Consumer Agency Doubles Values for Reducing Children’s Risks


The U.S. Consumer Product Safety Commission (CPSC) recently voted to increase the value placed on reducing mortality risks to children, doubling the value placed on reducing risks to adults. CPSC is responsible for reducing the risk of injuries and deaths associated with consumer products by issuing standards or banning products to protect the public. It accompanies its major regulations with a benefit-cost analysis that weighs the costs of the requirements against the benefits. Given CPSC’s mission, it is not surprising that value of reducing mortality risks is an important component of these assessments.

The value of changes in mortality risks is typically referred to as the value per statistical life (VSL). VSL is estimated based on studies of individuals’ willingness to exchange their own money for a small change in their own risk of dying within a defined time period; it is not the value of saving someone’s life. As do many other Federal agencies, CPSC historically used a population-average VSL in its assessments, without adjusting for the age of those affected.

CPSC describes its decision to increase the value for children as based on a criteria-driven review of the literature conducted by CHDS faculty Lisa Robinson and James Hammitt and co-authors. The results of that review were ultimately published in the Journal of Benefit-Cost Analysis article, “Valuing Children’s Fatality Risk Reductions.” The review found that few studies compare the value of reducing risks to children to the value for adults, and that the results vary. However, the findings suggest that the value of reducing risks to children is likely larger than the value of reducing risks to adults. CPSC notes that its decision is also based on normative concerns related to its mission; society tends to prioritize the safety of children and invests significantly in their protection.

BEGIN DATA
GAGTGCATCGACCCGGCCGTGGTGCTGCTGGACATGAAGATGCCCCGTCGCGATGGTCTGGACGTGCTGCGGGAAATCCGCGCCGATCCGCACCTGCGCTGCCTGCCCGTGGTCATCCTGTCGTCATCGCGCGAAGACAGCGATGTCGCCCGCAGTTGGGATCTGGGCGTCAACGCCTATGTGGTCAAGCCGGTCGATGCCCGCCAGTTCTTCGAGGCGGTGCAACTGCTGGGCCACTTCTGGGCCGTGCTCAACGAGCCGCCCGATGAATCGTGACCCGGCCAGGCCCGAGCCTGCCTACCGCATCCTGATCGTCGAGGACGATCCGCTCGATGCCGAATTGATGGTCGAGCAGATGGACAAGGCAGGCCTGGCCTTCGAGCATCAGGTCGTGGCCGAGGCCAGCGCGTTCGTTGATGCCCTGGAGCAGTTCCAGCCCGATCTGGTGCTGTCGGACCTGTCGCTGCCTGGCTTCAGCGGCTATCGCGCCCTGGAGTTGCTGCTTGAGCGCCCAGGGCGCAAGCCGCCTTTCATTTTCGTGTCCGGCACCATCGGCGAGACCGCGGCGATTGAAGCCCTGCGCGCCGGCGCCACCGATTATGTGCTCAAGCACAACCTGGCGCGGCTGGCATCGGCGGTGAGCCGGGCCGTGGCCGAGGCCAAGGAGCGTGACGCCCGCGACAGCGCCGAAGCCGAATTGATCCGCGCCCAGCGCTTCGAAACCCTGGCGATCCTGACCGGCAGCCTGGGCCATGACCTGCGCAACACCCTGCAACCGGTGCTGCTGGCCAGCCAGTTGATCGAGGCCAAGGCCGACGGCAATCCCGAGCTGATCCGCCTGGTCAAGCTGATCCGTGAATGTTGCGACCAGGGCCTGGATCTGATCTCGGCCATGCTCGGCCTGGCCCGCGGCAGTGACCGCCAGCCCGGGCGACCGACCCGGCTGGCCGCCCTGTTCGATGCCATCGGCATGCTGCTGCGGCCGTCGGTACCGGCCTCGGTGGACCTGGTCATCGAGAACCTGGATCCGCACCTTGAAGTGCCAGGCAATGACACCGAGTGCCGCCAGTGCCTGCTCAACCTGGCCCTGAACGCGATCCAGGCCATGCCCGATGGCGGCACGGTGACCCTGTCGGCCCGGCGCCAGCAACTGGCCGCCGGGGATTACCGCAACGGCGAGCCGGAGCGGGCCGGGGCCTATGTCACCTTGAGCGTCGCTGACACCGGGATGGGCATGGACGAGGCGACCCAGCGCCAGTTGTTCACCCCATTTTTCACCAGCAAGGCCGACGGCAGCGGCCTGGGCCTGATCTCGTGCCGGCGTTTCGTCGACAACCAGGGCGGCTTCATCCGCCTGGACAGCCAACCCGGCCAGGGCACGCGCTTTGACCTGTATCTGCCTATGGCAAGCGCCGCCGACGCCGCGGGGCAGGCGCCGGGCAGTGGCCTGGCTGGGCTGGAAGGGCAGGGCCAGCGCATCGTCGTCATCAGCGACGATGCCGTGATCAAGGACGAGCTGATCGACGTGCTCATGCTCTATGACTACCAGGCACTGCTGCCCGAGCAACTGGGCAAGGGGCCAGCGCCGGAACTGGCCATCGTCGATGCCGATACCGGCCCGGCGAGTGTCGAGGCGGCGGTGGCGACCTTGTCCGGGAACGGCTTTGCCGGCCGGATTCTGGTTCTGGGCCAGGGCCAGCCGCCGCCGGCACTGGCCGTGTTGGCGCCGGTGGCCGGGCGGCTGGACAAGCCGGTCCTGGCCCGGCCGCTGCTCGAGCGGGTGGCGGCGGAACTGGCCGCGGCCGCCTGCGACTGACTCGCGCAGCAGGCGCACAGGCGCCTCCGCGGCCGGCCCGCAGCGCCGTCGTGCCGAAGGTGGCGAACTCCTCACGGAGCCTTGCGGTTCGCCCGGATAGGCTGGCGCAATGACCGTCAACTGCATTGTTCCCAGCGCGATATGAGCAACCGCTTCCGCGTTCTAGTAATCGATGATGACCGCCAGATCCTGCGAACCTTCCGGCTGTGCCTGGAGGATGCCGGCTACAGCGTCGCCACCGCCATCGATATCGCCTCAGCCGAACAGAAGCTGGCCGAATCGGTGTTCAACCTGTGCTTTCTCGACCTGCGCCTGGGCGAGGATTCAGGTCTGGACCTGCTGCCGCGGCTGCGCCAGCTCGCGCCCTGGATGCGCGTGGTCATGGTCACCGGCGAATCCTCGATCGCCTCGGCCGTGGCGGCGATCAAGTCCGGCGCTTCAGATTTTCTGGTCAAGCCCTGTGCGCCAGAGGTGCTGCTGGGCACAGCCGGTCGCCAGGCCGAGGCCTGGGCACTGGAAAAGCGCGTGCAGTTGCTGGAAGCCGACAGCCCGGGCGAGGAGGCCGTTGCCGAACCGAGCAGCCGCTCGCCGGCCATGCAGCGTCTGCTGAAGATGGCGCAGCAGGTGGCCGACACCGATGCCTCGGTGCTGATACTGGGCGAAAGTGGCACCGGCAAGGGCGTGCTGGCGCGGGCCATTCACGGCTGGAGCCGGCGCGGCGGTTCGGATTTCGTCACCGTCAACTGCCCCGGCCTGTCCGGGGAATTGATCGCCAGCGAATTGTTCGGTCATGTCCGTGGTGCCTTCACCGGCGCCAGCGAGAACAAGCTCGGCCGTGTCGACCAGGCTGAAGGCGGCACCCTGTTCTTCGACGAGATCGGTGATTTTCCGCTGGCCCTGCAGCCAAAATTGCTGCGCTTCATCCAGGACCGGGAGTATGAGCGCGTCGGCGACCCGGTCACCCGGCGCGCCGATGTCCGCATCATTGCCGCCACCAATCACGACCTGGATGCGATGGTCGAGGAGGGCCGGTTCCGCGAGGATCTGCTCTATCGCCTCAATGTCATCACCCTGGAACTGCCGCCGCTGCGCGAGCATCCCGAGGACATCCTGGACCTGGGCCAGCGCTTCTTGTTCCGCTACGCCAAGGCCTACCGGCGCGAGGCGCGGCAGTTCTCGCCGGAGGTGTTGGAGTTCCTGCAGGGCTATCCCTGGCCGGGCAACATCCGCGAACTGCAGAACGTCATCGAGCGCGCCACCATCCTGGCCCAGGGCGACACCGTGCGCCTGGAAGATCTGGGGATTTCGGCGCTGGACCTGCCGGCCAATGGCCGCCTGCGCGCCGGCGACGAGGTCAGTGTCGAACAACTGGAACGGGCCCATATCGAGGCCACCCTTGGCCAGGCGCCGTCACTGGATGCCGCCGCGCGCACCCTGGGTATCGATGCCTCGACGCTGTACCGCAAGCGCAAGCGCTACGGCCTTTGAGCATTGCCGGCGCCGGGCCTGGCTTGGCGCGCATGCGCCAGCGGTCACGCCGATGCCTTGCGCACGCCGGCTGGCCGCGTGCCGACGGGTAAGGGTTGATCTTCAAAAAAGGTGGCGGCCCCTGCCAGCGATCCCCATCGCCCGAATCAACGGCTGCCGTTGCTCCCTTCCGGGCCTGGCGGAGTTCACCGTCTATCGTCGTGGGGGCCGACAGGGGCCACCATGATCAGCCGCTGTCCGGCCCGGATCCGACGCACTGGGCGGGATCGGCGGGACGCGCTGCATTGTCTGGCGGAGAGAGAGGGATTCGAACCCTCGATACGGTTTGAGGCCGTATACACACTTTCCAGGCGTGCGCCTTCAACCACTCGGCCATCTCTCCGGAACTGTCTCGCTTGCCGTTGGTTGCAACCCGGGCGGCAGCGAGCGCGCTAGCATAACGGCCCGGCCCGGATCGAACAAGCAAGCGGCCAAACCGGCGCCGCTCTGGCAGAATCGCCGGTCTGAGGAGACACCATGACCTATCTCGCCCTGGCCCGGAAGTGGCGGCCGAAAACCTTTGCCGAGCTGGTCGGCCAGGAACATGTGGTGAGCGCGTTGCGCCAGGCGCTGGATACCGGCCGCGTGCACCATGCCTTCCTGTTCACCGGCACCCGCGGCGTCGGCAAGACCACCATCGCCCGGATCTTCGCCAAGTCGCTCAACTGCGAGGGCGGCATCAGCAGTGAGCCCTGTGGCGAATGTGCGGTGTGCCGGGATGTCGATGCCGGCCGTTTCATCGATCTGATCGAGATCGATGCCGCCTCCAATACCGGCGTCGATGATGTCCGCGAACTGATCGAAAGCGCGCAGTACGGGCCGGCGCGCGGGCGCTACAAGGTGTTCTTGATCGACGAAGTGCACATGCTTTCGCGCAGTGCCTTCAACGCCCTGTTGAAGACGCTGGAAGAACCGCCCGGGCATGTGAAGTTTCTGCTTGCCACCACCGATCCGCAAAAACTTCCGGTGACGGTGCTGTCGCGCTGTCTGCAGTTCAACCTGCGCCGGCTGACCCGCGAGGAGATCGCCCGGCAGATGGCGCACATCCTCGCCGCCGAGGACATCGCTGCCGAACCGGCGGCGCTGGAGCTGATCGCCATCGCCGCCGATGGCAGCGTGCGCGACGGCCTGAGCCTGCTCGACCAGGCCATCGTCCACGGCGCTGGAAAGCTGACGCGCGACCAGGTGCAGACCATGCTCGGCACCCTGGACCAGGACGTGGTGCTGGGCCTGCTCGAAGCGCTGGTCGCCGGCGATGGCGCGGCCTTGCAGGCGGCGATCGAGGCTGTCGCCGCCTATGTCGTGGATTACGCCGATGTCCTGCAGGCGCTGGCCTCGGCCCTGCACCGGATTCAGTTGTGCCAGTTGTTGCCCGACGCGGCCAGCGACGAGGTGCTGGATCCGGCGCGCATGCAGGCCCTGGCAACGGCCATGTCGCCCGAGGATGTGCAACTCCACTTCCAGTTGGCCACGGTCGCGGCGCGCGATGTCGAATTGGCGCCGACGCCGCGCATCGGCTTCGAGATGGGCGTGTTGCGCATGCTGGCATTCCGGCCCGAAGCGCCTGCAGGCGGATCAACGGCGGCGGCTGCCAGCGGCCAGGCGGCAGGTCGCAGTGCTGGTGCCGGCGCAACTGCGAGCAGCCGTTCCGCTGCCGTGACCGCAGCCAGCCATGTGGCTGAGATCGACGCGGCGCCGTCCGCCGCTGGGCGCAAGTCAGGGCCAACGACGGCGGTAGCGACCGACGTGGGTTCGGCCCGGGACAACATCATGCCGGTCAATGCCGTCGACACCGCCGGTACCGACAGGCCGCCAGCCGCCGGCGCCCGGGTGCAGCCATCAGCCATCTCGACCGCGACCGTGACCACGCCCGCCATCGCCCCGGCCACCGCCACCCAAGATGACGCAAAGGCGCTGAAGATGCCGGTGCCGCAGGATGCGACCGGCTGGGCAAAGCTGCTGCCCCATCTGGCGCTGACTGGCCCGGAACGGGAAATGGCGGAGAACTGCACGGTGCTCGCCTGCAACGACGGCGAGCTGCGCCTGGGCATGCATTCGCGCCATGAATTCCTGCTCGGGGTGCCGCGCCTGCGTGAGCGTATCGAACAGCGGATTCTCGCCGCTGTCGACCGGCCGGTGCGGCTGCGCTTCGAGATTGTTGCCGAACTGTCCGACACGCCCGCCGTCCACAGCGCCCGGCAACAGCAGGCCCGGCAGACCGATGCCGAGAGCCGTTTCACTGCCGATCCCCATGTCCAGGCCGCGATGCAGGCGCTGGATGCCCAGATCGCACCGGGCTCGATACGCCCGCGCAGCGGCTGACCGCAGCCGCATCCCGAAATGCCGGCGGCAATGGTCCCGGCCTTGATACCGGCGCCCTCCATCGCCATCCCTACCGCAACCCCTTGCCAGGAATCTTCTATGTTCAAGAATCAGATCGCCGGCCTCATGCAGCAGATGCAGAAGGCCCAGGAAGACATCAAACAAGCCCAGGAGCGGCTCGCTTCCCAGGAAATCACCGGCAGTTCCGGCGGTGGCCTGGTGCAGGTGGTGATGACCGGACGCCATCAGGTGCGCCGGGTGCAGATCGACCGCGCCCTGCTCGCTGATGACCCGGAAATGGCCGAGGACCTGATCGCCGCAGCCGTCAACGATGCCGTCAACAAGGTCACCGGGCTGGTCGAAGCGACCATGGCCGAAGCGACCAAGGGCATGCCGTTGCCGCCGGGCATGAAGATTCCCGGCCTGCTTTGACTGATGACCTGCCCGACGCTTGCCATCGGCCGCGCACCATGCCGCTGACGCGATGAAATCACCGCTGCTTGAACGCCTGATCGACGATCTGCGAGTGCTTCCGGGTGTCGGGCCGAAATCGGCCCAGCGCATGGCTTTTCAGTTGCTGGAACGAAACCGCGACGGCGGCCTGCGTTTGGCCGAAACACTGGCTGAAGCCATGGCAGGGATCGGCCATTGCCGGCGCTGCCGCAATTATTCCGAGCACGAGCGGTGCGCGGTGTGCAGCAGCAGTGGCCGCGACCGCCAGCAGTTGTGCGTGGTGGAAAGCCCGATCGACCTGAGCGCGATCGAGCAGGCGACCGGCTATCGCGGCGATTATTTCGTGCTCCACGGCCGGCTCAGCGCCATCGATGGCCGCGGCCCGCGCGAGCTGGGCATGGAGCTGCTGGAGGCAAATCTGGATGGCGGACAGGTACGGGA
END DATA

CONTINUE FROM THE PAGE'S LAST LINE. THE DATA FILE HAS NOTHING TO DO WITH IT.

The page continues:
In addition to the recommendations related to valuing risks to children, CPSC revised the basis for its adult VSL. It now relies on estimates from the U.S. Department of Health and Human Services (HHS) Guidelines for Regulatory Impact Analysis. The HHS VSL estimates in turn rely on Robinson and Hammitt’s review, “Valuing Reductions in Fatal Illness Risks: Implications of Recent Research.”

Learn more: Consumer Product Safety Commission: Final Guidance for Estimating Value per Statistical Life
Learn more: Resource Pack: Valuing Health and Longevity in BCA

Related news: Valuing Mortality Risk: Per Life, Life Year, or QALY?
Related news: High Values to Reduce Children’s Risks